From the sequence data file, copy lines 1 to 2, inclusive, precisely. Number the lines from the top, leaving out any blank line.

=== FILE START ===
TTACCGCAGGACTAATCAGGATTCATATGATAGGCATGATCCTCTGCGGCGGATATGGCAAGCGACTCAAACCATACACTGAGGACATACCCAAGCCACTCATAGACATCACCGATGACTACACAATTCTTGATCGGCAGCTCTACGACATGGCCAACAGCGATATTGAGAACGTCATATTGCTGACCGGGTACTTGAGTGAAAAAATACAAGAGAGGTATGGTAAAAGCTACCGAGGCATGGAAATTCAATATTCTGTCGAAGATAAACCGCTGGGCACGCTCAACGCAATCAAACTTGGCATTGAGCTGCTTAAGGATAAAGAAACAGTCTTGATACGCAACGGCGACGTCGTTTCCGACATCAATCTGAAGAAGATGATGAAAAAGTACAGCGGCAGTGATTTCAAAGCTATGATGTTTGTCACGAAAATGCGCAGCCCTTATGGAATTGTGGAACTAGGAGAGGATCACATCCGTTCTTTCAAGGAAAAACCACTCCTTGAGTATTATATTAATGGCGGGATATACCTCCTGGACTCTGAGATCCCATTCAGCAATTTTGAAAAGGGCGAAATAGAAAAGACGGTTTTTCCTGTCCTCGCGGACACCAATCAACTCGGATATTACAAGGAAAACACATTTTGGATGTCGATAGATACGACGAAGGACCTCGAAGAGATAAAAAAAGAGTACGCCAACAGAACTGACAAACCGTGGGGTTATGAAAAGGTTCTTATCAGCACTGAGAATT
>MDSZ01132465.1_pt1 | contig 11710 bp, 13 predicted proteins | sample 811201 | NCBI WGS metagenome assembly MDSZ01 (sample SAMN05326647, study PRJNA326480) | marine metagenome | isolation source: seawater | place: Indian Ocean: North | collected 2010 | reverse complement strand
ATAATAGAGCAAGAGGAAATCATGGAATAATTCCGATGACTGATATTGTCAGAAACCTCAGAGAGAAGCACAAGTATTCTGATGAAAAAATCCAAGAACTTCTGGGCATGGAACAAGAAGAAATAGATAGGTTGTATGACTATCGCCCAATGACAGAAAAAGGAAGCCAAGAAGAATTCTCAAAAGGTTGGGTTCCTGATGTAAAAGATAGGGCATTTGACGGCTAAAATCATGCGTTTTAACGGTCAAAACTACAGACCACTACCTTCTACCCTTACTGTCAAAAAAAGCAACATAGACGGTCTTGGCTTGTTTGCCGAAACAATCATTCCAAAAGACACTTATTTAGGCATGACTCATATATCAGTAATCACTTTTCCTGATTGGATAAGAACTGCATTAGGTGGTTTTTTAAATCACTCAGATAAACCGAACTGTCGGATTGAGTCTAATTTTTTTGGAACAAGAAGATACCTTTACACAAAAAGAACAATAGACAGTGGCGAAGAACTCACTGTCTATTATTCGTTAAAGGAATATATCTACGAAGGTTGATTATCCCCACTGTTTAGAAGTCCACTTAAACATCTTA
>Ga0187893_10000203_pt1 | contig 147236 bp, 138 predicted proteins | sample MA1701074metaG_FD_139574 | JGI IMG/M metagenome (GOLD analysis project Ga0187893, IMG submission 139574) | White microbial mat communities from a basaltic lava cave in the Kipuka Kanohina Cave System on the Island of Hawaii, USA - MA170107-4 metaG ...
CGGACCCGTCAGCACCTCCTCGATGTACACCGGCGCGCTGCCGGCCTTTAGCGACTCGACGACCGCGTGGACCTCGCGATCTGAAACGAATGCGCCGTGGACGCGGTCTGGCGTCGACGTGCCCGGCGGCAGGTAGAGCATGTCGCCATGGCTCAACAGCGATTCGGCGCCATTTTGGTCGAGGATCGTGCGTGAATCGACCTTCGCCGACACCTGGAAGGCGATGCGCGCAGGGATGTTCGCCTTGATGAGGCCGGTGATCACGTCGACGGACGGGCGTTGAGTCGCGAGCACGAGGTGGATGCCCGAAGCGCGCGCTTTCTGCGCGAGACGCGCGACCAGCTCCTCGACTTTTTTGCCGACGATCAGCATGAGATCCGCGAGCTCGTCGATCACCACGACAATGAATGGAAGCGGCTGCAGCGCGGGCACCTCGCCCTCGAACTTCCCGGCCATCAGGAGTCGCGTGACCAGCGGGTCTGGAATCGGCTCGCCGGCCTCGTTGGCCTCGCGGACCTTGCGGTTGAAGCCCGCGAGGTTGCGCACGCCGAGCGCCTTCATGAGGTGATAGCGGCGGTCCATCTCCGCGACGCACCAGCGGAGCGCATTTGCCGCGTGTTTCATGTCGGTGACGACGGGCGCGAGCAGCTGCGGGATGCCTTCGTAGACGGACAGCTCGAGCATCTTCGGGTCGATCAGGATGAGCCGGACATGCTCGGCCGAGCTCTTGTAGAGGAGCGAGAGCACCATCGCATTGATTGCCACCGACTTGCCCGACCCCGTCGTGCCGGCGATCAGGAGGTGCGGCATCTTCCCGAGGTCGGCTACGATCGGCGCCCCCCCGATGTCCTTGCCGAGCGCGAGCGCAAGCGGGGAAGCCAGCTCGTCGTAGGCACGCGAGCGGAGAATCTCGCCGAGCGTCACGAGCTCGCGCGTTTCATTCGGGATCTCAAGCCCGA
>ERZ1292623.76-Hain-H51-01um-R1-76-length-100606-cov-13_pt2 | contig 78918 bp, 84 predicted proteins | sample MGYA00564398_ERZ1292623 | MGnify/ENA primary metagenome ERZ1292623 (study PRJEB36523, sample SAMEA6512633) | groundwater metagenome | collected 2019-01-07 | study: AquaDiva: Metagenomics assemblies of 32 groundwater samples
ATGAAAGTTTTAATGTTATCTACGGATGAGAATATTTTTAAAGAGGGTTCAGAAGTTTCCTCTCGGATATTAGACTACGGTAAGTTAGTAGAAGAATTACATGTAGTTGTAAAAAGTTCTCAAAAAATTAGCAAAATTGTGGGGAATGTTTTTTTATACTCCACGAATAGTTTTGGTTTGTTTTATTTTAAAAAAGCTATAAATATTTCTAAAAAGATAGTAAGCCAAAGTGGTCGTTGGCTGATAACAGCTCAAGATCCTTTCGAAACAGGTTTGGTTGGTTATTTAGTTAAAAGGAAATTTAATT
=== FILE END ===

TTACCGCAGGACTAATCAGGATTCATATGATAGGCATGATCCTCTGCGGCGGATATGGCAAGCGACTCAAACCATACACTGAGGACATACCCAAGCCACTCATAGACATCACCGATGACTACACAATTCTTGATCGGCAGCTCTACGACATGGCCAACAGCGATATTGAGAACGTCATATTGCTGACCGGGTACTTGAGTGAAAAAATACAAGAGAGGTATGGTAAAAGCTACCGAGGCATGGAAATTCAATATTCTGTCGAAGATAAACCGCTGGGCACGCTCAACGCAATCAAACTTGGCATTGAGCTGCTTAAGGATAAAGAAACAGTCTTGATACGCAACGGCGACGTCGTTTCCGACATCAATCTGAAGAAGATGATGAAAAAGTACAGCGGCAGTGATTTCAAAGCTATGATGTTTGTCACGAAAATGCGCAGCCCTTATGGAATTGTGGAACTAGGAGAGGATCACATCCGTTCTTTCAAGGAAAAACCACTCCTTGAGTATTATATTAATGGCGGGATATACCTCCTGGACTCTGAGATCCCATTCAGCAATTTTGAAAAGGGCGAAATAGAAAAGACGGTTTTTCCTGTCCTCGCGGACACCAATCAACTCGGATATTACAAGGAAAACACATTTTGGATGTCGATAGATACGACGAAGGACCTCGAAGAGATAAAAAAAGAGTACGCCAACAGAACTGACAAACCGTGGGGTTATGAAAAGGTTCTTATCAGCACTGAGAATT
>MDSZ01132465.1_pt1 | contig 11710 bp, 13 predicted proteins | sample 811201 | NCBI WGS metagenome assembly MDSZ01 (sample SAMN05326647, study PRJNA326480) | marine metagenome | isolation source: seawater | place: Indian Ocean: North | collected 2010 | reverse complement strand